Posted on April 14, 2016 · Posted in Group Policies

How to Create, Modify and Delete Registry Keys Using GPO

The settings the majority of applications and a lot of Windows tweaks are not subject to centralized management using Group Policy (GPO), but often these settings can be configured in the registry. In this article, we’ll consider how to centrally add, modify and delete register keys on the domain computers using Group Policies.

Initially the group policies do not have an integrated feature to manage any register key. So administrators have to use such time-consuming methods like creating their own GPO administrative (.adm / .admx) templates (an example of GPO with .admx template for Google Chrome) or Logon scripts.

In Windows Server 2008, Microsoft released a group policy extension called Group Policy PreferencesGPP.  GPP also allow to manage registry parameters, i. e., to add keys, items and their values, as well as delete or change them. Let’s deal with these features in detail.

Suppose, that we need to disable automatic driver update in a certain OU on all PCs by modification of SearchOrderConfig key in HKEY_LOCAL_MACHINE\SOFTWARE\Microsoft\Windows\CurrentVersion\DriverSearching branch of the registry. There are two ways to set a register key on target computers: using a registry browser integrated in the GPP console on remote computers or manually by selecting the branch and the key. Let’s dwell on the first way to begin with:

    1. Start Group Policy Management Console (gpmc.msc)
    2. Create a new (or edit the existing) GPO, assign it to the necessary container (OU) in AD and edit it
    3. Expand GPO Computer (or User) Configuration -> Preferences -> Windows Settings -> Registry section and select New -> Registry Wizard in the context menuGPP console Registry Wizard
    4. The Registry Wizard allows to connect to the registry on a remote machine and select the existing registry key
    5. Specify the remote computer you want to connect to and select the existing key and registry branch Remote registry browser

      Note. If the error The network path was not found appears when you try to connect to a computer, most likely your computer is turned off or Remote Registry Service is not started on it.  The network path was not found To start the service manually, run these commands:sc config remoteregistry start= demand

      net start remoteregistry
      start remoteregistry service

    6. Using Remote Registry browser, select a key or keys of the registry to be set using GPO.

Note. On the remote PCs, this browser allows to select keys only from HKEY_LOCAL_MACHINE and HKEY_USERS branches. If you have to set keys located in other registry branches, you will have to install RSAT on a remote machine. Then start gpmc.msc on this PC and select required keys.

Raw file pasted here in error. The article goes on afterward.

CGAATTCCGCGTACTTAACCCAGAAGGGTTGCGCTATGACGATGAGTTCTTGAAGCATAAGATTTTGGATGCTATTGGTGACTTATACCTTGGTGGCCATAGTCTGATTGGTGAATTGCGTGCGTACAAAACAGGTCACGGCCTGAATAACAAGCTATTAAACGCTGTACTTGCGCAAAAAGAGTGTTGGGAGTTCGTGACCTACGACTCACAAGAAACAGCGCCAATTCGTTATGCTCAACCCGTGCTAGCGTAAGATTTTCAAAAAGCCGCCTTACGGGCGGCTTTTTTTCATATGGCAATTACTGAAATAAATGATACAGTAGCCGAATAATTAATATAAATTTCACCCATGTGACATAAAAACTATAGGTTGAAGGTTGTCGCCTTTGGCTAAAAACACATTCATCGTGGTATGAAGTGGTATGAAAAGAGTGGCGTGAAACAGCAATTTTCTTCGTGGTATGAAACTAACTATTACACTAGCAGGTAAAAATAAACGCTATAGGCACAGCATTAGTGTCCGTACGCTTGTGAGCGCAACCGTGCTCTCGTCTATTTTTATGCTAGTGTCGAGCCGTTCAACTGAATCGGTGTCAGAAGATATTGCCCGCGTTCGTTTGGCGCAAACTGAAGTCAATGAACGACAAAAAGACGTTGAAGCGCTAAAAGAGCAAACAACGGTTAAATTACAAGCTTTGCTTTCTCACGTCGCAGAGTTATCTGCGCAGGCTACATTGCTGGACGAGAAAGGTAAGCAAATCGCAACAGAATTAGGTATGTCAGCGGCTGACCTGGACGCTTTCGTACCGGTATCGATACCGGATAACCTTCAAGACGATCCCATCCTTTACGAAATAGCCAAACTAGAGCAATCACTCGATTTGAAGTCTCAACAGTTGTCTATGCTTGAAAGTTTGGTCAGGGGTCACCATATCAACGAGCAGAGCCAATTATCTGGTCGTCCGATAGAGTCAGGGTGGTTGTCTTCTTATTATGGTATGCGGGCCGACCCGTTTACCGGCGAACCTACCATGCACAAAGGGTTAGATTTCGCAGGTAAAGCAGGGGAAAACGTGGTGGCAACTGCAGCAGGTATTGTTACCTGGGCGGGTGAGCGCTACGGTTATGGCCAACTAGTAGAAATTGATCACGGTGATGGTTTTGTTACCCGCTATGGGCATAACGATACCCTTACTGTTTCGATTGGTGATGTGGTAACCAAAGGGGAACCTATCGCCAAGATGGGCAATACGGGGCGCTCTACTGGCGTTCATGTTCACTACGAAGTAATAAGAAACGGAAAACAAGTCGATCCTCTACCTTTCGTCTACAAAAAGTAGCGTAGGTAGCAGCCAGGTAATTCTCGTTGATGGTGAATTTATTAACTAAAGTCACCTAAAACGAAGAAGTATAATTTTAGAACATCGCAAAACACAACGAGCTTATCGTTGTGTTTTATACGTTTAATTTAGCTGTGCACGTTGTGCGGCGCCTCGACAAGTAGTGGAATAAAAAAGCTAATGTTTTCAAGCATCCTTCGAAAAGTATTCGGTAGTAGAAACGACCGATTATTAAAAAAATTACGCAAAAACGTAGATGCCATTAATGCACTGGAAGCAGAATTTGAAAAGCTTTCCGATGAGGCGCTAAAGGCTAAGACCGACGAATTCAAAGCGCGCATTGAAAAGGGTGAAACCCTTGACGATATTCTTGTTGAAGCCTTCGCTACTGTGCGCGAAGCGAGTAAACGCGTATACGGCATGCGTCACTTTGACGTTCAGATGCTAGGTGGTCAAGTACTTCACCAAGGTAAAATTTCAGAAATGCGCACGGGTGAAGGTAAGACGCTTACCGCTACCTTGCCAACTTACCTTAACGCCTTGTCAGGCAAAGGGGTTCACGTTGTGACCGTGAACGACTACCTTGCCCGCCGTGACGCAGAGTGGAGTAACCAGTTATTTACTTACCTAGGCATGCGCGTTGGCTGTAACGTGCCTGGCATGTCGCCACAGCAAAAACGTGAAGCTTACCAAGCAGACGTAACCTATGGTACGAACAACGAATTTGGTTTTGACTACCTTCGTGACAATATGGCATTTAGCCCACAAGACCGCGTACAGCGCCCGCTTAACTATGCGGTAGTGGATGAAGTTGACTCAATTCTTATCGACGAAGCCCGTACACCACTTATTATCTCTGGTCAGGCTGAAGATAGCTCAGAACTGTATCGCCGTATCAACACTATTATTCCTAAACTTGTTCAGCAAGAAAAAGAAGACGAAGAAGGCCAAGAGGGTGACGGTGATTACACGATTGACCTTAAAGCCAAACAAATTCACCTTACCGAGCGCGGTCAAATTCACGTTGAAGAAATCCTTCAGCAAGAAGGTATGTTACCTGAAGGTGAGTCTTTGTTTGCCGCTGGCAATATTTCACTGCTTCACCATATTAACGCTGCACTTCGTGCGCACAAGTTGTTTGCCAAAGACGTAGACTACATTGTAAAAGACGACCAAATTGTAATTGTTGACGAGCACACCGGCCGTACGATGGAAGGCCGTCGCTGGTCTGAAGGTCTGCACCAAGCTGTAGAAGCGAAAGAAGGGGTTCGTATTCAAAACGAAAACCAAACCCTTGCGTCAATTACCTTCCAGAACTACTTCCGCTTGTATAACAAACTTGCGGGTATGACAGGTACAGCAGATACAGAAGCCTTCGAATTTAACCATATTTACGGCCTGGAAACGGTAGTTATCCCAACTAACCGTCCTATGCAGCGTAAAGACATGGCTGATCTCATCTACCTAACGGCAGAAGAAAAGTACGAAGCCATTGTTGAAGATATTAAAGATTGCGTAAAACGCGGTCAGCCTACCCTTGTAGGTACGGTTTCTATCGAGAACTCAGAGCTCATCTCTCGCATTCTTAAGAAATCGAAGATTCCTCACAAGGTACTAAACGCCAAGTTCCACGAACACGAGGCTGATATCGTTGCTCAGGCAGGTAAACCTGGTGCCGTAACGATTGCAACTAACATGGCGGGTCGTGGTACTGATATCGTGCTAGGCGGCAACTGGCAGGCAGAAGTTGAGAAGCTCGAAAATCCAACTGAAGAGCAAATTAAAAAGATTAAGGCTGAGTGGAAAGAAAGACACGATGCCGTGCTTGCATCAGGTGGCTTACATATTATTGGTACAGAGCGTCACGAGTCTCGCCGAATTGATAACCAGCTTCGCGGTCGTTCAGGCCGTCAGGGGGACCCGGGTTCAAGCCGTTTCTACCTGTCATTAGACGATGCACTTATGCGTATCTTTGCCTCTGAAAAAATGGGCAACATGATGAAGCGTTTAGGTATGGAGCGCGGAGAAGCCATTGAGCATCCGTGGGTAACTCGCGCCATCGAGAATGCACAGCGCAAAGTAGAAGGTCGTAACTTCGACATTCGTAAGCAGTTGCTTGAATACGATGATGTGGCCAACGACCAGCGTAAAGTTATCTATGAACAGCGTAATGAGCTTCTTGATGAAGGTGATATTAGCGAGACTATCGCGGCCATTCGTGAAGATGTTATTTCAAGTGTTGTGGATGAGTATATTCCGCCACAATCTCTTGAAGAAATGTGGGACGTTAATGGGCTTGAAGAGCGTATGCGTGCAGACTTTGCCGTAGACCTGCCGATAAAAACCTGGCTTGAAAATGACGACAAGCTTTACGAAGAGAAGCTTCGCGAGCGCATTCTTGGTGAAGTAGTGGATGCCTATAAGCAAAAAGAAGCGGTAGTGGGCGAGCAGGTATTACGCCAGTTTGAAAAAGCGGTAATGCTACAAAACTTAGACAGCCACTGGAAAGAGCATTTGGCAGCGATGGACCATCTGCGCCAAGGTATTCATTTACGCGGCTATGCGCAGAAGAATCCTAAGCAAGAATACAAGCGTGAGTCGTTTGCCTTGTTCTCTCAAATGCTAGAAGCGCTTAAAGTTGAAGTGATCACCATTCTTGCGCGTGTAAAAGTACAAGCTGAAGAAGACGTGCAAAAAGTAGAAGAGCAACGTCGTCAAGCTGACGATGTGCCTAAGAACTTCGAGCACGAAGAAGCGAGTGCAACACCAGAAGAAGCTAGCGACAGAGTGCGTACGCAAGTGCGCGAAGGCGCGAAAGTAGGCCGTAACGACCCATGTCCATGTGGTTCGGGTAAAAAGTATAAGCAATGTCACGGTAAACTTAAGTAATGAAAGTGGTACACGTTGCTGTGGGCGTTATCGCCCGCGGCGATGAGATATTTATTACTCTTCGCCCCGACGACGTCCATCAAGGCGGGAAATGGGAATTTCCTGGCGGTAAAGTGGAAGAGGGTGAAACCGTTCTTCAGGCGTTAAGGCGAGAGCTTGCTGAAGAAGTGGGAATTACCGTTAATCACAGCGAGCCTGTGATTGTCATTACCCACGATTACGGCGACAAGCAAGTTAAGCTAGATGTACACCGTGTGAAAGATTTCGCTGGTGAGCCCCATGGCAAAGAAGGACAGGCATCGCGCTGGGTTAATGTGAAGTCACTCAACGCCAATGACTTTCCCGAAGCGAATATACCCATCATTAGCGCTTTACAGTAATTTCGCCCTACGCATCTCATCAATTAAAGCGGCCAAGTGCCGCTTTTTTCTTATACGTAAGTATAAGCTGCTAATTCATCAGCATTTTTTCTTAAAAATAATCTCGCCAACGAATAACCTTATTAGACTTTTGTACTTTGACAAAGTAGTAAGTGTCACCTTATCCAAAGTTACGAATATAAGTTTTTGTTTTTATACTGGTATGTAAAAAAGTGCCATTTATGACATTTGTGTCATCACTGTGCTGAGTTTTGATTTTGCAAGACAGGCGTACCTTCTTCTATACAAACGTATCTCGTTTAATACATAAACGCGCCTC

• In our example we want to import to GPP only one item — SearchOrderConfig.Select registry item in registry browser
  • This item is imported to the GPP console; later you can change its value and the desired action (this will be considered further).GPO registry update item
  • Thus, you have created a GPP policy and in some time this key will be created on all computers subject to this policy. (If the policy does not work on the client, you can use GPResult for diagnostic purposes.)


You can create, delete or update the value of the registry key using GPP by specifying the registry branch and the key value manually.gpp new registry item

  • To do it, select New->Regisrty Item
  • In Hive, Key Path, Value Name, Value type, Value data fields, specify the registry hive, branch, name, type and value of the key.registry item properties
  • By default, the key is set in the Update mode.

4 types of actions are available for keys:

registry item actions

  • Create creates a registry key. If the parameter already exists, its value is not changed.
  • Update (by default) updates the value of an existing parameter according to the GPP. If there is no key, it will be created.
  • Replace deletes and creates the registry item anew (rarely used).
  • Delete deletes a key.

There is a number of other useful features in the Common tab:

common options

  • Run in logged-on user’s security context (user policy option) — a key is created only in the current user context. (It is possible only for GPP in the user section of the policies.) If a user doesn’t have the administrator privileges, he won’t be able to write anything to the protected system registry keys
  • Remove this item when it is no longer applied – if the policy is no longer applicable to a client, the key is automatically deleted
  • Apply once and do not reapply – a policy is applied to a PC only once. Later it won’t be reapplied
  • Item-level targeting – the opportunity of more accurate policy targeting on the clients

Here is the resulting report containing policy settings in the GPMC.

GPMC policy report

Note. In Windows XP and Windows Server 2003 (no longer supported), there is no GPP section in the policy editor, and consequently, it is not applied. To add GPP features to these OS versions, you have to install the update KB943729 (Group Policy Preferences Client Side Extensions).

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